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14 FIGURE 7 Screen shot requesting commuter rail line from NJ TRANSIT's Rail ePanel survey. FIGURE 8 Screen shot to select boarding station of chosen rail line from NJ TRANSIT's Rail ePanel survey. A variety of uses for "other" surveys were also noted in chapter six. Another "other" type of survey mentioned by a the synthesis survey. One agency researcher described an respondent was a household travel survey, and this type of interactive map study that had been conducted where they survey can benefit greatly by being conducted online. First, needed to "solicit customer feedback on their experiences respondents have a difficult time remembering all of their with the interactive map" on their trip planning section of daily trips for an assigned travel day. With web-based tech- their website. Using a web-based survey, they were able to nology, respondents can be prompted to include all trips by "determine if there are any fatal flaws that need immediate simplifying data entry. Depending on what the respondent attention." This particular study is detailed as a case study in describes for activities and/or purposes, they can be shown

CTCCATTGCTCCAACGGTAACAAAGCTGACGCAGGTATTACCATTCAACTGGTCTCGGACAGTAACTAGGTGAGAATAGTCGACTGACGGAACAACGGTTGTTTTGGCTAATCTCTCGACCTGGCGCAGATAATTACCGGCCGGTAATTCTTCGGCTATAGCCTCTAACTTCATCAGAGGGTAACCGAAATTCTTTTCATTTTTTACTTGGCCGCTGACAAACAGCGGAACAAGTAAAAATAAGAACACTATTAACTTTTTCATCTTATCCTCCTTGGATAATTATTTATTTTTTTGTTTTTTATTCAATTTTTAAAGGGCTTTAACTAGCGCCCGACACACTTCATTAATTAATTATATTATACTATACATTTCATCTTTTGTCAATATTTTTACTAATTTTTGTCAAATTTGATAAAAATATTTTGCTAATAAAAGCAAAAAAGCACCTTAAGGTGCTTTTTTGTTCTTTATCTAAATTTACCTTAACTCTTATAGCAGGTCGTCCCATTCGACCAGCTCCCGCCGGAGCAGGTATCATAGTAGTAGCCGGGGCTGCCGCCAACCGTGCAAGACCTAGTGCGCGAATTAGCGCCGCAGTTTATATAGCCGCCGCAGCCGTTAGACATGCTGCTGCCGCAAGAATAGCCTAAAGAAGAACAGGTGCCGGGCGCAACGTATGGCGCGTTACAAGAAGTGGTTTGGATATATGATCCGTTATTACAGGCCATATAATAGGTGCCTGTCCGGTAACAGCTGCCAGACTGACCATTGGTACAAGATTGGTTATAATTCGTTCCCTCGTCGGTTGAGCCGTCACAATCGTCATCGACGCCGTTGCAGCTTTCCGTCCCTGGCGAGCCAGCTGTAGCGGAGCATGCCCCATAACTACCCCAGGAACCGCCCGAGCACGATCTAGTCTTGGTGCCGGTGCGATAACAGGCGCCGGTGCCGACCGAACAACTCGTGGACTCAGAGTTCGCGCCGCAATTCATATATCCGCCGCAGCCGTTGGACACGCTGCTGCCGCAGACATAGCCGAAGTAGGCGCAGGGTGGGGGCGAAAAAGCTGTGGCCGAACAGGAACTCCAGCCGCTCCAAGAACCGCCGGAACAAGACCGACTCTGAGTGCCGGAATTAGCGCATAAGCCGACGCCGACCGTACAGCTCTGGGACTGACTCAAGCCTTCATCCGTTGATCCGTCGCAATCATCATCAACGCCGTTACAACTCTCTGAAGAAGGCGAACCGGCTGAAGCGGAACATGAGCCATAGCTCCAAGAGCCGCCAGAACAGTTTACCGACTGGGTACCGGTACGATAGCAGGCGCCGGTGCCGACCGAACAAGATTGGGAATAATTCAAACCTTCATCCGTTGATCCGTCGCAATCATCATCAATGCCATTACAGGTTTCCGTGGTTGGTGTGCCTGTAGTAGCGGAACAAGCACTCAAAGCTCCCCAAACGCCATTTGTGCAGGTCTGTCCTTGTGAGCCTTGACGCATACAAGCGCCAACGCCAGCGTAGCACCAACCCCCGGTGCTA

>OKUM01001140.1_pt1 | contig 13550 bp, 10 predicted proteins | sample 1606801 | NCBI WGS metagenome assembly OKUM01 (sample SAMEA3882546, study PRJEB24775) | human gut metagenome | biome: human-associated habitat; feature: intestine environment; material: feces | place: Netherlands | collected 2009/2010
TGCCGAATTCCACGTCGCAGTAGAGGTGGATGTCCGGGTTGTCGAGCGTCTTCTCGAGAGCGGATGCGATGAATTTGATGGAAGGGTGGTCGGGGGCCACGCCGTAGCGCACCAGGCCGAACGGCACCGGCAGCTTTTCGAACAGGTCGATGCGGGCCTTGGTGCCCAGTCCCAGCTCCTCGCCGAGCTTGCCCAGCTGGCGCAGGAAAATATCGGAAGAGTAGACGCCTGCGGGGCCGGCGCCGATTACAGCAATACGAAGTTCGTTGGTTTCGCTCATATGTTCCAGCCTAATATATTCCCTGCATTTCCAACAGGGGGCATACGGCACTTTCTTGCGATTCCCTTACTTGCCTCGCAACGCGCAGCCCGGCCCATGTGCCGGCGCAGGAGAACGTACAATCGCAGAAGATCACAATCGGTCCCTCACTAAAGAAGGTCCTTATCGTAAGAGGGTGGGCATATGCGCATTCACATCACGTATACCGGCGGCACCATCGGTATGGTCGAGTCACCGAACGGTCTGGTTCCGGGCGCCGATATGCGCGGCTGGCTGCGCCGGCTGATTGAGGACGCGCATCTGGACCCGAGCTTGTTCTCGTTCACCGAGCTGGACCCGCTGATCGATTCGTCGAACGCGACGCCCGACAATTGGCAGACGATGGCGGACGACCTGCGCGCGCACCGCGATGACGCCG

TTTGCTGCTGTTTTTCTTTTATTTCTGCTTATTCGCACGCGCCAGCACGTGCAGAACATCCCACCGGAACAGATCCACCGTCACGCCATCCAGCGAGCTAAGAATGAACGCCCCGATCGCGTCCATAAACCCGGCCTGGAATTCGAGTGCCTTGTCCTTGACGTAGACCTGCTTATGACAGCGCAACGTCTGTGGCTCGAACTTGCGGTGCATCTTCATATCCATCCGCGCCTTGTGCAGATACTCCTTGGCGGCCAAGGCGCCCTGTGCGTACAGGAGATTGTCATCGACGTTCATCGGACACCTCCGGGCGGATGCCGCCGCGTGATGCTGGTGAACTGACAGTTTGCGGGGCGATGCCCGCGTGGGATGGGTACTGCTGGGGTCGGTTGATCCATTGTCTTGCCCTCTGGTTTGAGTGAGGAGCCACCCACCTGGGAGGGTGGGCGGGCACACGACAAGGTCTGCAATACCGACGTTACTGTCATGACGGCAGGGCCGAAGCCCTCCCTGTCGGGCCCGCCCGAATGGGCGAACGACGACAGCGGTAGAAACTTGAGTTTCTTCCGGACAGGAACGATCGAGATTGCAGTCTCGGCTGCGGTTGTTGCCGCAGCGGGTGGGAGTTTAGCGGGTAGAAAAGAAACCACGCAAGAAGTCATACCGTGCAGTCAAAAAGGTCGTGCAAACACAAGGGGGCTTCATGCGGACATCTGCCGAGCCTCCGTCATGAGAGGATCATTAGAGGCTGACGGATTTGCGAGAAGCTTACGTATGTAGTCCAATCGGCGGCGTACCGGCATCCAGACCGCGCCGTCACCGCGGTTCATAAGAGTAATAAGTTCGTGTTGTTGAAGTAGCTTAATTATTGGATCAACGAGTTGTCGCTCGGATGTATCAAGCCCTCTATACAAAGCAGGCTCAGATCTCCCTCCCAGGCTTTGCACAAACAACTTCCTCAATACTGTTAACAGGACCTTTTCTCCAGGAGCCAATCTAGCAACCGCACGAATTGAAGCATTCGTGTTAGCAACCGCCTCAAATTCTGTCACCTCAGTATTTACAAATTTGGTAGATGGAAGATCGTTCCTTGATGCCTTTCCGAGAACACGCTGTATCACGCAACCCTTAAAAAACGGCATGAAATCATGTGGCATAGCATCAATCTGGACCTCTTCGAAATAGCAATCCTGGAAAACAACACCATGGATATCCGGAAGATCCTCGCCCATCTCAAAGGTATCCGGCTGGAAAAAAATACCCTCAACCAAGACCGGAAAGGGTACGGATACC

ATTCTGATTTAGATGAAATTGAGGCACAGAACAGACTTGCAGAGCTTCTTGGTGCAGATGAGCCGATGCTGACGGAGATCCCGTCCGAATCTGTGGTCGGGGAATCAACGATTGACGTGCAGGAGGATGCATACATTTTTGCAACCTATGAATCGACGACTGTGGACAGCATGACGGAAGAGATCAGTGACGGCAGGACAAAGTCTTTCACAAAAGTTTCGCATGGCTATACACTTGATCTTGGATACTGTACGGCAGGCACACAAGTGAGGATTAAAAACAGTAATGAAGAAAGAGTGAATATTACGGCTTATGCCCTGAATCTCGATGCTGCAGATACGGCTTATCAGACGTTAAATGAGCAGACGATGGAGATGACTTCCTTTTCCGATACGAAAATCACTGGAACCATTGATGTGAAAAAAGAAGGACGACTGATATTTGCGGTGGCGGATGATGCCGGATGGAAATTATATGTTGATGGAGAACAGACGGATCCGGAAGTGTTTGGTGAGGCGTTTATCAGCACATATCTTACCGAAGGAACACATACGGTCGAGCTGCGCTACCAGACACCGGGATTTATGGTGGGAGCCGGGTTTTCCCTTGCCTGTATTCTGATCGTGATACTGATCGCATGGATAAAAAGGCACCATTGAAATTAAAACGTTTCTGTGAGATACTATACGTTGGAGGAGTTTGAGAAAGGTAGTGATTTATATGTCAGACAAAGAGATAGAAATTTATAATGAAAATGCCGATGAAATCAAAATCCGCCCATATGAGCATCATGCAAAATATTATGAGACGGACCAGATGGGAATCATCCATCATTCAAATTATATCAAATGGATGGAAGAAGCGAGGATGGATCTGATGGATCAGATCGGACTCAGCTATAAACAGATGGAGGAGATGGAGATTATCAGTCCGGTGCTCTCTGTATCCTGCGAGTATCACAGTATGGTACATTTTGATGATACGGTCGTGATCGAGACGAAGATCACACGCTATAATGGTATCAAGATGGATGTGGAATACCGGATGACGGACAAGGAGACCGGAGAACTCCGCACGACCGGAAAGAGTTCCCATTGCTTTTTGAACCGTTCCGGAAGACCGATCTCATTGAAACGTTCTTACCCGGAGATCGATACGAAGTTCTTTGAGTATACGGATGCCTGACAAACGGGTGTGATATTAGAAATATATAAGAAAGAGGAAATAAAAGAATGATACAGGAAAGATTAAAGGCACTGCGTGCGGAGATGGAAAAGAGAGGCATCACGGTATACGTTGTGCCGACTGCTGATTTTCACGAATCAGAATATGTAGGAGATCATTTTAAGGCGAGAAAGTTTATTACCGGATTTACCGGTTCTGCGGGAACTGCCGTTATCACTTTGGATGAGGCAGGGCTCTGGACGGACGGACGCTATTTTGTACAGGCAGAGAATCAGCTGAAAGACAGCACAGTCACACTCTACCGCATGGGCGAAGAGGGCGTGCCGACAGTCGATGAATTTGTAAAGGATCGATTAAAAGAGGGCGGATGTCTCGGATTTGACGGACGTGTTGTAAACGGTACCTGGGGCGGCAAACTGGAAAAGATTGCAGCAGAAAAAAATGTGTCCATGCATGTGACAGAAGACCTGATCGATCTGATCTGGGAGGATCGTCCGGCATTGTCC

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15 FIGURE 9 Schedule page from NJ TRANSIT's Rail ePanel survey. customized screens and drop-down boxes on those screens. The respondent can be prompted to enter all trips for the For example, if a respondent starts out a trip from home to survey day, and can be shown various trip purposes for each work by walking, he or she can be shown a drop-down box trip in drop-down boxes. In the example shown here, the with a variety of choices for the second mode on their trip to respondent went to work at his construction site, then went out work (see Figure 10). for lunch with five friends. Each trip requires a start and an end FIGURE 10 MI Travel Counts (Michigan DOT) activity input page.